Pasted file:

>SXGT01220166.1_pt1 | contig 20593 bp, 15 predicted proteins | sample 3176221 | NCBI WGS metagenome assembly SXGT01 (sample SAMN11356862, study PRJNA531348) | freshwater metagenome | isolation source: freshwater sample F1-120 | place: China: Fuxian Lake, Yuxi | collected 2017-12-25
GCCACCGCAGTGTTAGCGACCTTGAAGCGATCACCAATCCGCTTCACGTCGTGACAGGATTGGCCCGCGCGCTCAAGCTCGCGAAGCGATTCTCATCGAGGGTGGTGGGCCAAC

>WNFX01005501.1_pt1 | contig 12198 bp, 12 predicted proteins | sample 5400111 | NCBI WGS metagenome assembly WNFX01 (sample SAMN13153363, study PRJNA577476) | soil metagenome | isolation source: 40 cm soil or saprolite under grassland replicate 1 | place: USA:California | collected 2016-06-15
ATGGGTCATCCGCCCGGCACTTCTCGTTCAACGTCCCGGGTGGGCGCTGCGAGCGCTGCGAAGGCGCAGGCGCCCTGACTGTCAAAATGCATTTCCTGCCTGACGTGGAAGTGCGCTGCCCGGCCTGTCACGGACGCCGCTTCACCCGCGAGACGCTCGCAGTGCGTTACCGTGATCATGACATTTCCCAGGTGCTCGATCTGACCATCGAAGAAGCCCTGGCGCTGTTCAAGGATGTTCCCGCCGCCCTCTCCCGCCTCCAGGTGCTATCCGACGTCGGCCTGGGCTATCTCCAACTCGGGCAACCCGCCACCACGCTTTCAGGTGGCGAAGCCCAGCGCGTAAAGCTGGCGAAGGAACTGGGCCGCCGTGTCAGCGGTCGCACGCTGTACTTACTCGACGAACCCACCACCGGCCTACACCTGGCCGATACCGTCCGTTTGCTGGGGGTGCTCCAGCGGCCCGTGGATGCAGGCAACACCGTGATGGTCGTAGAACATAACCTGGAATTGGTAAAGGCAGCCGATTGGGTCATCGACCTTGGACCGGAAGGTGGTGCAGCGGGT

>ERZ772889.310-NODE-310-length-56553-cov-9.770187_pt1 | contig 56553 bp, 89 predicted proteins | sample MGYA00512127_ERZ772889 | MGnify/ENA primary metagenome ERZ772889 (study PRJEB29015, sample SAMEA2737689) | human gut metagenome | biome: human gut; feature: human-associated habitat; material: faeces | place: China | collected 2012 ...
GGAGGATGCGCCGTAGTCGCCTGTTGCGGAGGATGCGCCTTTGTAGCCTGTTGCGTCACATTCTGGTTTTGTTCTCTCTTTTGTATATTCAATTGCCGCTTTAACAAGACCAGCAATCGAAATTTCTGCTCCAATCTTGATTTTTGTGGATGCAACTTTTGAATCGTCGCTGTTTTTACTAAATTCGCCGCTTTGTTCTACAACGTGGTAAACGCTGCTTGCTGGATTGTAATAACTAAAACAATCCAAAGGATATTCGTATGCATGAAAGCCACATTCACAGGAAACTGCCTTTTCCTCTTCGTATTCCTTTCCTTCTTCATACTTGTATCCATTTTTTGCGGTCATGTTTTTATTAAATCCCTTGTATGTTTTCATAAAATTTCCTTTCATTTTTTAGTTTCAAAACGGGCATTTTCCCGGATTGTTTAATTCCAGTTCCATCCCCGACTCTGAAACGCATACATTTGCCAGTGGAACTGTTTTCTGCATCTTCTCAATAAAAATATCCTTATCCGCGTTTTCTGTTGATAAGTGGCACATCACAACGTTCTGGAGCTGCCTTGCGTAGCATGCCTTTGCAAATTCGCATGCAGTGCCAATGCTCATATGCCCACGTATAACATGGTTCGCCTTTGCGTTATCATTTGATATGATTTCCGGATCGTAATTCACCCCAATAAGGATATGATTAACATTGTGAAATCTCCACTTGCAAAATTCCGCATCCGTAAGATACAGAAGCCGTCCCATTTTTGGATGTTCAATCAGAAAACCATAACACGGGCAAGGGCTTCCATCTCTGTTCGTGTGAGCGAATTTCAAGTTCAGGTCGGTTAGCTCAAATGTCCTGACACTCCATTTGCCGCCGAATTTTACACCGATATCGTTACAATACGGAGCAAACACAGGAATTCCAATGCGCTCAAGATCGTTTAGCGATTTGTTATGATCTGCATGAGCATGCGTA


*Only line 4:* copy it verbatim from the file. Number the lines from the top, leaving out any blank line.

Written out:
ATGGGTCATCCGCCCGGCACTTCTCGTTCAACGTCCCGGGTGGGCGCTGCGAGCGCTGCGAAGGCGCAGGCGCCCTGACTGTCAAAATGCATTTCCTGCCTGACGTGGAAGTGCGCTGCCCGGCCTGTCACGGACGCCGCTTCACCCGCGAGACGCTCGCAGTGCGTTACCGTGATCATGACATTTCCCAGGTGCTCGATCTGACCATCGAAGAAGCCCTGGCGCTGTTCAAGGATGTTCCCGCCGCCCTCTCCCGCCTCCAGGTGCTATCCGACGTCGGCCTGGGCTATCTCCAACTCGGGCAACCCGCCACCACGCTTTCAGGTGGCGAAGCCCAGCGCGTAAAGCTGGCGAAGGAACTGGGCCGCCGTGTCAGCGGTCGCACGCTGTACTTACTCGACGAACCCACCACCGGCCTACACCTGGCCGATACCGTCCGTTTGCTGGGGGTGCTCCAGCGGCCCGTGGATGCAGGCAACACCGTGATGGTCGTAGAACATAACCTGGAATTGGTAAAGGCAGCCGATTGGGTCATCGACCTTGGACCGGAAGGTGGTGCAGCGGGT